Your Guide to Dividing


Perennial Plants

While we love that perennial plants come back year after year, they can become overcrowded and overgrown with time. Dividing perennial plants is a great way to rejuvenate them and keep them healthy!

The best time to divide perennial plants is in the spring or fall, when they are not actively growing.  Spring is the best time to divide plants that bloom in the spring or summer, while fall is the best time to divide plants that bloom in the fall or winter.

Water the plants well the day before you plan to divide them.


To divide perennial plants, you will need a sharp spade or garden fork, a bucket, and some compost or potting soil.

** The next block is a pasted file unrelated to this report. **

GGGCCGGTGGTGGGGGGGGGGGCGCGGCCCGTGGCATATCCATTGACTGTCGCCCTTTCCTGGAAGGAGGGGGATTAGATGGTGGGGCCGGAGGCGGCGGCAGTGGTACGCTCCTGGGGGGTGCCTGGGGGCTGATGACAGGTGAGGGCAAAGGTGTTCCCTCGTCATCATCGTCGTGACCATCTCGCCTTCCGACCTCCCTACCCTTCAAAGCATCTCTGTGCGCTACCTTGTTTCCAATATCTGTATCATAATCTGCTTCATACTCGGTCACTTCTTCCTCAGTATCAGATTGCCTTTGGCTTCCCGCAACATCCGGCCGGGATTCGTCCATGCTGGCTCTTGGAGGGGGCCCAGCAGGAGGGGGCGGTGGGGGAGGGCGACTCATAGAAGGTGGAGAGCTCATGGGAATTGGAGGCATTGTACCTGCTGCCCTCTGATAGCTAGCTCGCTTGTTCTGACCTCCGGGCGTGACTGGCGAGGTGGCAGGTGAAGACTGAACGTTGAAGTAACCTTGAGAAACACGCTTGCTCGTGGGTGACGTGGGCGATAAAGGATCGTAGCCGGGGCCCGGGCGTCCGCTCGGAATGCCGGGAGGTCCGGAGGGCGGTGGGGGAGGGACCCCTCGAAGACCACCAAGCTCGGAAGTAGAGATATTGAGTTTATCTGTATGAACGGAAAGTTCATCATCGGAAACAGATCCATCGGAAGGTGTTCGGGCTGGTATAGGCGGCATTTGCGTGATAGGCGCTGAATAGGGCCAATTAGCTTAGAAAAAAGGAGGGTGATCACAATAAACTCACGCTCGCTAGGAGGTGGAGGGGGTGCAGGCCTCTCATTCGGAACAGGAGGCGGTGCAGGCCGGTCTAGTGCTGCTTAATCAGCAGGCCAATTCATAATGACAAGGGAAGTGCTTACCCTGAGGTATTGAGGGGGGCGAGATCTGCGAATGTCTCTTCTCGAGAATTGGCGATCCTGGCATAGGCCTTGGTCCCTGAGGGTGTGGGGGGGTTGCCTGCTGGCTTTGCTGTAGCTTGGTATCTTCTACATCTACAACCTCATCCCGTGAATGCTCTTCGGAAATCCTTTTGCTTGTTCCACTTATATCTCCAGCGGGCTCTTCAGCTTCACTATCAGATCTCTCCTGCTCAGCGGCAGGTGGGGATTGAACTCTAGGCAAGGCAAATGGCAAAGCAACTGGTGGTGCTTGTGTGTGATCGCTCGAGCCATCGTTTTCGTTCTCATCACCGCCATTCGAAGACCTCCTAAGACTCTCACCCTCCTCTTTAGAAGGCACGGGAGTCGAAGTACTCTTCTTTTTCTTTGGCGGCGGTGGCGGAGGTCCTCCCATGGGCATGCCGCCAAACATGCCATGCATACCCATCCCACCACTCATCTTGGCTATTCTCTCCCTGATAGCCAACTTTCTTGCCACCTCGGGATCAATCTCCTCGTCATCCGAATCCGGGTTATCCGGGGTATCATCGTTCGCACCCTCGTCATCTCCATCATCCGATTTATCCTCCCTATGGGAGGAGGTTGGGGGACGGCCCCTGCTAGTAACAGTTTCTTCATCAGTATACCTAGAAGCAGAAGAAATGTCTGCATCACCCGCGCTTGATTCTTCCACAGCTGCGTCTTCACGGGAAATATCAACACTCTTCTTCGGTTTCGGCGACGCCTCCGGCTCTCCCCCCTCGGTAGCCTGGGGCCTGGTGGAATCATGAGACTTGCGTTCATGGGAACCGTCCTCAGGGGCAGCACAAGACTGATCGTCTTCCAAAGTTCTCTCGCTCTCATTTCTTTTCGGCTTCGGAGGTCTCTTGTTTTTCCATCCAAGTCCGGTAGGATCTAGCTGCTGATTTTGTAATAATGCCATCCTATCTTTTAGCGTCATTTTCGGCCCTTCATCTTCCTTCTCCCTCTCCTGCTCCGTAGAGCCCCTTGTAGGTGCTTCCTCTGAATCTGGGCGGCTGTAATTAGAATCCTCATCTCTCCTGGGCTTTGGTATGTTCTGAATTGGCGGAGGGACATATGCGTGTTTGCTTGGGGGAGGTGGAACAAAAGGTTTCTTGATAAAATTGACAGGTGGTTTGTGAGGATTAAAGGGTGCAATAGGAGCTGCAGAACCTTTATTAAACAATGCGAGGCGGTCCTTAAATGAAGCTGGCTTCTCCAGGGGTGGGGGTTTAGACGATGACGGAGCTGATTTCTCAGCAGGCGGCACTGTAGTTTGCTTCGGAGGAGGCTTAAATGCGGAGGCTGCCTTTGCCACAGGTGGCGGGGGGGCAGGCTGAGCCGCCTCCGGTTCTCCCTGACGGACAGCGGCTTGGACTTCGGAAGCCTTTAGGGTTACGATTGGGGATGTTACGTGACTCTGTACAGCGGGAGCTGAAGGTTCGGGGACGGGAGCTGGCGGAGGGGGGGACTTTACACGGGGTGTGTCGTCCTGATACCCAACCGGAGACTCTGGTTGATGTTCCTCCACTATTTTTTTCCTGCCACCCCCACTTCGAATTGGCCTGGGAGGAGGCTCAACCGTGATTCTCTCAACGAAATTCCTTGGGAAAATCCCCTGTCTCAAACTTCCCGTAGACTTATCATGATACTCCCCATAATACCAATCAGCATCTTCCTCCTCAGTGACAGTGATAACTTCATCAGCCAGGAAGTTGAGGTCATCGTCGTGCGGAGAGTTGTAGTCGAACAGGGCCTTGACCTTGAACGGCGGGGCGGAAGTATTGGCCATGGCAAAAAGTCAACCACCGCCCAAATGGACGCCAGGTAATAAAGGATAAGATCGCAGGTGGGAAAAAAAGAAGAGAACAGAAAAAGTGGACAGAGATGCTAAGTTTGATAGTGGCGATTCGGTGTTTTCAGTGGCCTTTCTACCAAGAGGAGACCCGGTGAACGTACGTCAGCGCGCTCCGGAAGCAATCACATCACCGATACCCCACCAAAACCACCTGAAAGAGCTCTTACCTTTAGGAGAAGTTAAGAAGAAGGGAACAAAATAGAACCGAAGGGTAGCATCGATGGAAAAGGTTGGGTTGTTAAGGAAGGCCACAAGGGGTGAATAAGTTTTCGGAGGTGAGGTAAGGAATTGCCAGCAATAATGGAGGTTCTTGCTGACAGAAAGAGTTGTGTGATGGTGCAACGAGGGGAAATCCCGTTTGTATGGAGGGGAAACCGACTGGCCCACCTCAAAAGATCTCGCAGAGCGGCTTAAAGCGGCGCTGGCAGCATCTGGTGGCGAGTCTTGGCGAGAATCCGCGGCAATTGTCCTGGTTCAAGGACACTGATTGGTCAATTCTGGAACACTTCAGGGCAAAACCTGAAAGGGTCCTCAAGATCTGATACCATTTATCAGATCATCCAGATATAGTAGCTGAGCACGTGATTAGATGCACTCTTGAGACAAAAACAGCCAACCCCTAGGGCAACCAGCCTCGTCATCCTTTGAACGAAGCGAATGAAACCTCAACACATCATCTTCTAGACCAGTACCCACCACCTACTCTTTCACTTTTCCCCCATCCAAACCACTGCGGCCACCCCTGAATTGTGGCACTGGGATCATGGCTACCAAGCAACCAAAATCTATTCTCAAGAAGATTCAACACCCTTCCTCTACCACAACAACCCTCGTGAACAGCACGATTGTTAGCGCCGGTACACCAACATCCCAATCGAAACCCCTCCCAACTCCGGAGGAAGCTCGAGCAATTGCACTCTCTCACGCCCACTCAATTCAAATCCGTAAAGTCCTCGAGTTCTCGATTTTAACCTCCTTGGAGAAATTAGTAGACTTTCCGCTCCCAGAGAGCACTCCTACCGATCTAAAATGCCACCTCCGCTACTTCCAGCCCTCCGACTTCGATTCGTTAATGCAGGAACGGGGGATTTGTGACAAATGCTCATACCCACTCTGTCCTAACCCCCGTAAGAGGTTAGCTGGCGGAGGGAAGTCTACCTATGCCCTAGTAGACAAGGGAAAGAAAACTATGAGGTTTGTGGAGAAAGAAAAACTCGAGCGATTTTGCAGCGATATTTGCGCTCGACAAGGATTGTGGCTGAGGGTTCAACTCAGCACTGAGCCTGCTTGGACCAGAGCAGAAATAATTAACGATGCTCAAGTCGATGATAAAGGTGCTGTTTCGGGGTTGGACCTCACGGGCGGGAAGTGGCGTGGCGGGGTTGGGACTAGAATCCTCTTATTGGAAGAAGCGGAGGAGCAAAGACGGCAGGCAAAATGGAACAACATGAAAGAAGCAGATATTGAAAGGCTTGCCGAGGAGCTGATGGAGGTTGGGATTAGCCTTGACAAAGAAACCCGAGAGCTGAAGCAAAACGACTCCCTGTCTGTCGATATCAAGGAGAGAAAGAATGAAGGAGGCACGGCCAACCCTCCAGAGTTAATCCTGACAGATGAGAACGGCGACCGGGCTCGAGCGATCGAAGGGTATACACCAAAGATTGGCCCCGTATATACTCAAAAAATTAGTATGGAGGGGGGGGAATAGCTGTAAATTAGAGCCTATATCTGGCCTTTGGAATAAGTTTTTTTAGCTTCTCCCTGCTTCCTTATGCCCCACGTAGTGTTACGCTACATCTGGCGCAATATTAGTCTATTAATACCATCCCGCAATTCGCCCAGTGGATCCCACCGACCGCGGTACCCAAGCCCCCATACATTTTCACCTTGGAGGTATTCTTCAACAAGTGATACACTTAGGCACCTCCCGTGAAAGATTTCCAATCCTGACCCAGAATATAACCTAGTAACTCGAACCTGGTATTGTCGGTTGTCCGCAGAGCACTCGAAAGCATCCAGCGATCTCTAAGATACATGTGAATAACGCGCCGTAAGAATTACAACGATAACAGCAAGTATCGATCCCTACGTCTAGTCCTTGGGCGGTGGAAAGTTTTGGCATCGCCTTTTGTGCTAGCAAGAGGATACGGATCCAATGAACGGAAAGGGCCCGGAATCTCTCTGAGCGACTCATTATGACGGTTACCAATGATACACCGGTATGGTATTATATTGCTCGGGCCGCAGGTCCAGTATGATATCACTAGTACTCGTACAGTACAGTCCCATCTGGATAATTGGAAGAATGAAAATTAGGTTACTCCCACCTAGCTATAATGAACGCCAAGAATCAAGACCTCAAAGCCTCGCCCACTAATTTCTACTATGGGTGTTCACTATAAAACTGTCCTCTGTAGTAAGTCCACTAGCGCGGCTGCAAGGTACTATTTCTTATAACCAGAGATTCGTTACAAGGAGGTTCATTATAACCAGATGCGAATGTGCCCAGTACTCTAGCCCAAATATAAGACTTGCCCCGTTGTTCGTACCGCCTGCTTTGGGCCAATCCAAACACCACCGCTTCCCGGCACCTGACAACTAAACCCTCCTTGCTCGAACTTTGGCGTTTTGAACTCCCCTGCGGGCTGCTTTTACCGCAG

Dig around the plant with a spade or garden fork, being careful not to damage the roots.


Once you have dug around the plant, lift it out of the ground.


Shake off the excess soil from the roots.


Use your hands or a sharp knife to divide the plant into smaller sections, each with at least 3-4 healthy roots.


 Plant the divided sections in a bucket or pot filled with compost or potting soil.


Water the divided sections well and place them in a shady spot.


– Be sure to wear gloves when dividing perennial plants, as the roots can be sharp. – Water the divided sections well after planting and keep them moist until they are established. – Fertilize the divided sections lightly in the spring to help them get off to a good start.

bonus tips

Dividing perennials in your garden will keep your plants healthy by removing the dead center of an overgrown plant, preventing overcrowding, and keeping your garden clean and tidy!

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